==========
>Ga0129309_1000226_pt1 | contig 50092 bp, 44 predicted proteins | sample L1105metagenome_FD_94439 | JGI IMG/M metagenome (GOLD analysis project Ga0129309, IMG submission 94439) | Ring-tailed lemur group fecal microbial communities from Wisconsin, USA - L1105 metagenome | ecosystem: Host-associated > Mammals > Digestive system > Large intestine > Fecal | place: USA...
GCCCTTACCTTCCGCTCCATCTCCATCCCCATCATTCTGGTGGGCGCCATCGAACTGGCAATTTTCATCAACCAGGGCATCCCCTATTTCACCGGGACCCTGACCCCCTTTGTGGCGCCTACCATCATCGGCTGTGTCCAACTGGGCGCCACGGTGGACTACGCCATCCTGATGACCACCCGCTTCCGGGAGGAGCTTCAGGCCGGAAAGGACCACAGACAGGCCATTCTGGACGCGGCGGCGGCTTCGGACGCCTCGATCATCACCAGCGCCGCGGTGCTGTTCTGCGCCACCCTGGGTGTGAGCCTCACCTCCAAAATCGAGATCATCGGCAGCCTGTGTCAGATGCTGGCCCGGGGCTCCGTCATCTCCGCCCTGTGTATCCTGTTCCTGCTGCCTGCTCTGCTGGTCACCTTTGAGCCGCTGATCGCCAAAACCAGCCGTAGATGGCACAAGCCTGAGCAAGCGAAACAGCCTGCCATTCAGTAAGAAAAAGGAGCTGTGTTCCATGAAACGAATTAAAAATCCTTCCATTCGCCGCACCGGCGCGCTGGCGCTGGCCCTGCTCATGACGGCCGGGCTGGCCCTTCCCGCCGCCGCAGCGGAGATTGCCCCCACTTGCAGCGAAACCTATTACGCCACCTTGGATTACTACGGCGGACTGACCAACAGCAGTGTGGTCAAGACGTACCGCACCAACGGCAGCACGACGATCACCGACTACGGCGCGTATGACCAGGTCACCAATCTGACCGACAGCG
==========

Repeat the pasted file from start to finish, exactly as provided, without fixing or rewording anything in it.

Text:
>Ga0129309_1000226_pt1 | contig 50092 bp, 44 predicted proteins | sample L1105metagenome_FD_94439 | JGI IMG/M metagenome (GOLD analysis project Ga0129309, IMG submission 94439) | Ring-tailed lemur group fecal microbial communities from Wisconsin, USA - L1105 metagenome | ecosystem: Host-associated > Mammals > Digestive system > Large intestine > Fecal | place: USA...
GCCCTTACCTTCCGCTCCATCTCCATCCCCATCATTCTGGTGGGCGCCATCGAACTGGCAATTTTCATCAACCAGGGCATCCCCTATTTCACCGGGACCCTGACCCCCTTTGTGGCGCCTACCATCATCGGCTGTGTCCAACTGGGCGCCACGGTGGACTACGCCATCCTGATGACCACCCGCTTCCGGGAGGAGCTTCAGGCCGGAAAGGACCACAGACAGGCCATTCTGGACGCGGCGGCGGCTTCGGACGCCTCGATCATCACCAGCGCCGCGGTGCTGTTCTGCGCCACCCTGGGTGTGAGCCTCACCTCCAAAATCGAGATCATCGGCAGCCTGTGTCAGATGCTGGCCCGGGGCTCCGTCATCTCCGCCCTGTGTATCCTGTTCCTGCTGCCTGCTCTGCTGGTCACCTTTGAGCCGCTGATCGCCAAAACCAGCCGTAGATGGCACAAGCCTGAGCAAGCGAAACAGCCTGCCATTCAGTAAGAAAAAGGAGCTGTGTTCCATGAAACGAATTAAAAATCCTTCCATTCGCCGCACCGGCGCGCTGGCGCTGGCCCTGCTCATGACGGCCGGGCTGGCCCTTCCCGCCGCCGCAGCGGAGATTGCCCCCACTTGCAGCGAAACCTATTACGCCACCTTGGATTACTACGGCGGACTGACCAACAGCAGTGTGGTCAAGACGTACCGCACCAACGGCAGCACGACGATCACCGACTACGGCGCGTATGACCAGGTCACCAATCTGACCGACAGCG